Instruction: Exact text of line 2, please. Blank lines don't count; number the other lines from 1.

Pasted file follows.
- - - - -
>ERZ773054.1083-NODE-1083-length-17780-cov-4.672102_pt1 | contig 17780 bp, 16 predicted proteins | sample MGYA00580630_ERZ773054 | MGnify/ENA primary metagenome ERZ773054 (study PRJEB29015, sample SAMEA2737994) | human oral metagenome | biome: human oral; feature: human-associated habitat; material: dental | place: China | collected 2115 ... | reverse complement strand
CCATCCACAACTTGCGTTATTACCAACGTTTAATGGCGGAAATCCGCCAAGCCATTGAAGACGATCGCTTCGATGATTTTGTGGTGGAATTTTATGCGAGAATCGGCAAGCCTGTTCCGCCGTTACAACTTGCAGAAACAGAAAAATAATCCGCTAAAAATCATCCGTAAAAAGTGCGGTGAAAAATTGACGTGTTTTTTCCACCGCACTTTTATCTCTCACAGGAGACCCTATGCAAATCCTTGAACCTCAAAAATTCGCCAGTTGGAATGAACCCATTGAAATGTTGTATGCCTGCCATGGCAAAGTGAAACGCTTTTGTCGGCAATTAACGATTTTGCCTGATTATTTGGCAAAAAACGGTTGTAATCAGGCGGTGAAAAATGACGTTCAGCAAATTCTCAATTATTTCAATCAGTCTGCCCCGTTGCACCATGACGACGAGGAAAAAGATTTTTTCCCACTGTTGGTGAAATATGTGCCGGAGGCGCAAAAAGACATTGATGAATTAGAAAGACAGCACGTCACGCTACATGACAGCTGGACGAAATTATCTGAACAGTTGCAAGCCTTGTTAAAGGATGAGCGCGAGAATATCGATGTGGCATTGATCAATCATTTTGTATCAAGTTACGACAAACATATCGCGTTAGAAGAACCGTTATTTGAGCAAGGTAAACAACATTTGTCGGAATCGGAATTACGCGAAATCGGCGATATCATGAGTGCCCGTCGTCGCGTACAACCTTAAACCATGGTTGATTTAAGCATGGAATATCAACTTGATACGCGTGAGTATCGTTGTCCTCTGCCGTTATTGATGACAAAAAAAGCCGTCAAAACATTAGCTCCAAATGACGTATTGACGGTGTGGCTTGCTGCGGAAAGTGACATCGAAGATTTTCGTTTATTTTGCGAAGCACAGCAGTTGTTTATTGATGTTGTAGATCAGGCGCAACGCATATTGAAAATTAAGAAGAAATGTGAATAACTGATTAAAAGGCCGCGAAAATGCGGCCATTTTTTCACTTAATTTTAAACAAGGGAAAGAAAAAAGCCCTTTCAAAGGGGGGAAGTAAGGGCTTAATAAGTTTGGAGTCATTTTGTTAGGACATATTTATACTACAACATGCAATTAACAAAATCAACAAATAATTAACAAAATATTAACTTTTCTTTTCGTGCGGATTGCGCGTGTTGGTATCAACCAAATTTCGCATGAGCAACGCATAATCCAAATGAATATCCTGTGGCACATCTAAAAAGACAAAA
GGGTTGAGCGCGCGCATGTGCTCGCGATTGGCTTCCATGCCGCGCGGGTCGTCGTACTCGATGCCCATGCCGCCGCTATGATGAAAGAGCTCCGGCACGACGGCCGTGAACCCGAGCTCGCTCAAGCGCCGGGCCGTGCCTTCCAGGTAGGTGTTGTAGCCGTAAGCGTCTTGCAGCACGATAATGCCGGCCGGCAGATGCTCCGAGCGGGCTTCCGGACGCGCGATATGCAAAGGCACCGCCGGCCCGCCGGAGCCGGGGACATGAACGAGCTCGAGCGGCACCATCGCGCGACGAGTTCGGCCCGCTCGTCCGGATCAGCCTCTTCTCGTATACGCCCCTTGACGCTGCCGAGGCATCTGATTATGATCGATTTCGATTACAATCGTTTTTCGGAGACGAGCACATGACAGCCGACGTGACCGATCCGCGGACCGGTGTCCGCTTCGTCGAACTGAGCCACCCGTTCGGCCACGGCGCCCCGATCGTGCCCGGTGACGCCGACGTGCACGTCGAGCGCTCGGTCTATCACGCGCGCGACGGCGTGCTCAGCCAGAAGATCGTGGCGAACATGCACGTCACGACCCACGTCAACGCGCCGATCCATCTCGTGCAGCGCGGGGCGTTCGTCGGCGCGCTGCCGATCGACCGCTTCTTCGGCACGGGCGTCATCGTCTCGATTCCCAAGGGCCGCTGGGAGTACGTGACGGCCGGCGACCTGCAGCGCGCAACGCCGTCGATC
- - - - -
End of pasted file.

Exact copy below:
CCATCCACAACTTGCGTTATTACCAACGTTTAATGGCGGAAATCCGCCAAGCCATTGAAGACGATCGCTTCGATGATTTTGTGGTGGAATTTTATGCGAGAATCGGCAAGCCTGTTCCGCCGTTACAACTTGCAGAAACAGAAAAATAATCCGCTAAAAATCATCCGTAAAAAGTGCGGTGAAAAATTGACGTGTTTTTTCCACCGCACTTTTATCTCTCACAGGAGACCCTATGCAAATCCTTGAACCTCAAAAATTCGCCAGTTGGAATGAACCCATTGAAATGTTGTATGCCTGCCATGGCAAAGTGAAACGCTTTTGTCGGCAATTAACGATTTTGCCTGATTATTTGGCAAAAAACGGTTGTAATCAGGCGGTGAAAAATGACGTTCAGCAAATTCTCAATTATTTCAATCAGTCTGCCCCGTTGCACCATGACGACGAGGAAAAAGATTTTTTCCCACTGTTGGTGAAATATGTGCCGGAGGCGCAAAAAGACATTGATGAATTAGAAAGACAGCACGTCACGCTACATGACAGCTGGACGAAATTATCTGAACAGTTGCAAGCCTTGTTAAAGGATGAGCGCGAGAATATCGATGTGGCATTGATCAATCATTTTGTATCAAGTTACGACAAACATATCGCGTTAGAAGAACCGTTATTTGAGCAAGGTAAACAACATTTGTCGGAATCGGAATTACGCGAAATCGGCGATATCATGAGTGCCCGTCGTCGCGTACAACCTTAAACCATGGTTGATTTAAGCATGGAATATCAACTTGATACGCGTGAGTATCGTTGTCCTCTGCCGTTATTGATGACAAAAAAAGCCGTCAAAACATTAGCTCCAAATGACGTATTGACGGTGTGGCTTGCTGCGGAAAGTGACATCGAAGATTTTCGTTTATTTTGCGAAGCACAGCAGTTGTTTATTGATGTTGTAGATCAGGCGCAACGCATATTGAAAATTAAGAAGAAATGTGAATAACTGATTAAAAGGCCGCGAAAATGCGGCCATTTTTTCACTTAATTTTAAACAAGGGAAAGAAAAAAGCCCTTTCAAAGGGGGGAAGTAAGGGCTTAATAAGTTTGGAGTCATTTTGTTAGGACATATTTATACTACAACATGCAATTAACAAAATCAACAAATAATTAACAAAATATTAACTTTTCTTTTCGTGCGGATTGCGCGTGTTGGTATCAACCAAATTTCGCATGAGCAACGCATAATCCAAATGAATATCCTGTGGCACATCTAAAAAGACAAAA